17. porchard

    porchard SC Veteran

    344
    Feb 24, 2013
    Devon, UK
    ^^^ :biglaugh::biglaugh::biglaugh:

    True... but I must say that it sounds much worse when uttered by a Briton who has been instructed by their clueless boss to adopt this faux bonhomie towards customers. Americans do somehow manage to make it sound reasonably sincere, but it sounds bloody dreadful on British lips.

    Also, I'm always left wondering why the supposed wish for "niceness" is time-limited to a single day!:wink::biggrin:
     
  18. Lightmancer

    Lightmancer Super Moderator

    Aug 13, 2011
    Sunny Frimley
    Bill Palmer
    Peter, I worked in Amsterdam and Rotterdam for a year, and after that spent seven years working for an Anglo-Dutch company (CMG); I am as a result more blunt than many of my compatriots :biggrin:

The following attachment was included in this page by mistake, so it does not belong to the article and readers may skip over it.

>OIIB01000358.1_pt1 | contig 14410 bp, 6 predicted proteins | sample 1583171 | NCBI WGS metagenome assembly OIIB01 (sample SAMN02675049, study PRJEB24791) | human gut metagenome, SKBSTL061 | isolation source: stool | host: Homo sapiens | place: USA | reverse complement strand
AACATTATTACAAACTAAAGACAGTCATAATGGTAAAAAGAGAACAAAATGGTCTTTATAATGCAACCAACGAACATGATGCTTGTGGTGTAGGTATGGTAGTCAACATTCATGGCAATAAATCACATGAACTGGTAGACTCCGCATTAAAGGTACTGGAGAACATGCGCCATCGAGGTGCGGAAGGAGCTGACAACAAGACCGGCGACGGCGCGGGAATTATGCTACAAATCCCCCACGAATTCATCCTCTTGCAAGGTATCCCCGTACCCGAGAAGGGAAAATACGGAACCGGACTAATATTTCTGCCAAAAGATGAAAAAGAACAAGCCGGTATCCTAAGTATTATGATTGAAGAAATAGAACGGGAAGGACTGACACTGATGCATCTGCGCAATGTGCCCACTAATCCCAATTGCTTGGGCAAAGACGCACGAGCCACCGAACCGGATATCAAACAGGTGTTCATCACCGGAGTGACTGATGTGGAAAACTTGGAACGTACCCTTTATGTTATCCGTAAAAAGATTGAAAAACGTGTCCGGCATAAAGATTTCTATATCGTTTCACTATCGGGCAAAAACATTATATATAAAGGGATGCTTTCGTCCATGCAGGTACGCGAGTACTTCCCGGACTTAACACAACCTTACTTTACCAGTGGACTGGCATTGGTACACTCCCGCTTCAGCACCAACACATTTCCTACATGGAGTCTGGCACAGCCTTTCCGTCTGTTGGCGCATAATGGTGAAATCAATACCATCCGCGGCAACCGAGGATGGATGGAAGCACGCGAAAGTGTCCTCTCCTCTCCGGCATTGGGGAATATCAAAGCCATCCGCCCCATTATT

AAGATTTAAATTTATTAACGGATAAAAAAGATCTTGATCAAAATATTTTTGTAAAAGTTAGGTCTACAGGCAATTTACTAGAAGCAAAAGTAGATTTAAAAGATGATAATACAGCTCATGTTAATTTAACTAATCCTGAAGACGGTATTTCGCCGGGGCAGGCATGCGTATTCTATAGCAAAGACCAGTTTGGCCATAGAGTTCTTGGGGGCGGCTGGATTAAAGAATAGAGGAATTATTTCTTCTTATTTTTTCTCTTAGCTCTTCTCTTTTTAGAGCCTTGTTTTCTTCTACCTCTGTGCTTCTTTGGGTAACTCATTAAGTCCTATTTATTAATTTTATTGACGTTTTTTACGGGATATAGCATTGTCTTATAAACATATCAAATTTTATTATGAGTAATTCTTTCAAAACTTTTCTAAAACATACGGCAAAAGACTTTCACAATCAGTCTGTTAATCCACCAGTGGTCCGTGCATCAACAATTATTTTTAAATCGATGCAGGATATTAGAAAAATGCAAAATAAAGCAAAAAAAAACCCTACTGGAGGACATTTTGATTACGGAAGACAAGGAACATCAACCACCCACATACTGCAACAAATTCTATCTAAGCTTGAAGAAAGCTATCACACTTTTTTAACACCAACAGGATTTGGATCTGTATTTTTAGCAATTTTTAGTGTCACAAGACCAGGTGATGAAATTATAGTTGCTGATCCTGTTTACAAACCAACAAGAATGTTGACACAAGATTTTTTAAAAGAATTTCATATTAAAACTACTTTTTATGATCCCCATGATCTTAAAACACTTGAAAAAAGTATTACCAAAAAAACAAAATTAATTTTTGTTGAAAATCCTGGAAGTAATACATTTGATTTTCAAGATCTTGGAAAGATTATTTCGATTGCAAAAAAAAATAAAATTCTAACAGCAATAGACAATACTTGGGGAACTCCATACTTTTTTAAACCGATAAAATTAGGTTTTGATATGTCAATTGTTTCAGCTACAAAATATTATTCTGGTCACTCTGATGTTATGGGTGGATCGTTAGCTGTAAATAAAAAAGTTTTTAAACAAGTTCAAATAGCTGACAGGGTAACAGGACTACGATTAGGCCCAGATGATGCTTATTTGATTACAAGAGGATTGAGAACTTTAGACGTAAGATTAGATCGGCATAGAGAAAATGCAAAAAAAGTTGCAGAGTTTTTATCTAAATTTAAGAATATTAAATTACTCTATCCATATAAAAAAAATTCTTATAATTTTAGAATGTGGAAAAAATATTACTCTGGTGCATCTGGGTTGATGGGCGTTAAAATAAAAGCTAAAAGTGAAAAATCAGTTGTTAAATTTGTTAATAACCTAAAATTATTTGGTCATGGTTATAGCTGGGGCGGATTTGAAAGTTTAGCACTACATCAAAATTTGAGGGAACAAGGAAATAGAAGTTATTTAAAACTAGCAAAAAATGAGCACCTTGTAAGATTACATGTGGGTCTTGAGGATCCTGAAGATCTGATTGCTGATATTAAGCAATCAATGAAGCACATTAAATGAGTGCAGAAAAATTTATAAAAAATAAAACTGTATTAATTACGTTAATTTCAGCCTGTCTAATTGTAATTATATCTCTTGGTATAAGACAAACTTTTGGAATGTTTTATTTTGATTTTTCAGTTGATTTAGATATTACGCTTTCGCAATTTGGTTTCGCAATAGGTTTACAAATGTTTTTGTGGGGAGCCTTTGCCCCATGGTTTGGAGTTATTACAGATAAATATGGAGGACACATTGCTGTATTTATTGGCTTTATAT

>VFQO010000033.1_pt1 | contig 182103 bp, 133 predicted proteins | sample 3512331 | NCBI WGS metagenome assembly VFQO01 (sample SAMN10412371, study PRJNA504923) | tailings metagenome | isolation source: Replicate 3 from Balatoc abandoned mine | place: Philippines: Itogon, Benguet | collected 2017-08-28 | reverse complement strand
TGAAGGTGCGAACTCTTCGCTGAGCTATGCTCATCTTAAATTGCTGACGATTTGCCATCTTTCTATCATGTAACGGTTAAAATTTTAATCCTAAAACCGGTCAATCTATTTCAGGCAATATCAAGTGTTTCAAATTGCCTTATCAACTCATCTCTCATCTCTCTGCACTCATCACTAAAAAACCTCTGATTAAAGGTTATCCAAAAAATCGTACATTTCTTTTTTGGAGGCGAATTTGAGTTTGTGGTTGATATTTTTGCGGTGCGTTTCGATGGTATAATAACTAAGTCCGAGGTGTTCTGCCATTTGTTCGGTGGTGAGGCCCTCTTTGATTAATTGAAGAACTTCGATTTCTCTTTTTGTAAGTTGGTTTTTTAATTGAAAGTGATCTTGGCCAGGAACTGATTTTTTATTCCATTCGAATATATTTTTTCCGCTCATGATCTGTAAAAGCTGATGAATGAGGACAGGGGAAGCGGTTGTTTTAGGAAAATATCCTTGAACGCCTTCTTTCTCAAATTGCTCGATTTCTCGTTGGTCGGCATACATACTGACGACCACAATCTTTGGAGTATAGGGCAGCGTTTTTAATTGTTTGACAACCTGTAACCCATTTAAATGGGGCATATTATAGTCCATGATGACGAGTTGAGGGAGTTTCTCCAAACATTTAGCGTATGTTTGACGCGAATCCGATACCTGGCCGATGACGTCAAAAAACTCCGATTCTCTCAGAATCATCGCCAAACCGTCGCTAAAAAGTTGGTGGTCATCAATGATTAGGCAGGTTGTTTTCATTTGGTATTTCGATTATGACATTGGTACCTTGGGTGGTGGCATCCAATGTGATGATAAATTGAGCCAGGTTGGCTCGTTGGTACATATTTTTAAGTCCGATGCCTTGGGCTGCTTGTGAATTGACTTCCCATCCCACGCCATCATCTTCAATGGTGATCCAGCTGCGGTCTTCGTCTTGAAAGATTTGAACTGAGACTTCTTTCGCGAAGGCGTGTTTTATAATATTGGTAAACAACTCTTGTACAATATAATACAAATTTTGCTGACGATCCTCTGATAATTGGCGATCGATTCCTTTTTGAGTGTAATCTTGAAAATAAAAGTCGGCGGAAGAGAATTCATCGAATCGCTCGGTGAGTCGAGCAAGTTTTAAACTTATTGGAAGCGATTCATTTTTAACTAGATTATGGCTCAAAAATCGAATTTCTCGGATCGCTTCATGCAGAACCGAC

As an aside, I was very drunk in a bar once in Amsterdam with one of my customers. He decided to "have a go", taking me to task for the English inability to learn foreign languages (my Dutch is basic to this day - I understand more than I can speak). In my defence I pointed out that the BBC had been founded with a secret charter - to build radio transmitters along the East and South coasts of England to beam English radio programmes out into mainland Europe. Likewise, the same approach was taken with TV. The result - decades later, linguistically-challenged blokes like me could transact business in Amsterdam without having to learn tha language. Drunk as he was, he pondered this revelation for some time before declaring in a loud voice "Of course! I see it all now!! It must be true!!".

    That was 15 years ago... I picture him to this day, sitting in brown bars, telling anyone that will listen of the vile English plot and the true purpose of the BBC... :smile:
     
  19. porchard

    porchard SC Veteran

    344
    Feb 24, 2013
    Devon, UK
    Yikes :eek: ... that would be even more unfair!
     
  20. Yeats

    Yeats SC All-Pro

    Jul 31, 2012
    New Jersey, USA
    Chris
    Pfft, you think that's bad... I'm from New Jersey.

    I've been afraid to admit this to people since Jersey Shore became a phenomenon. :mad: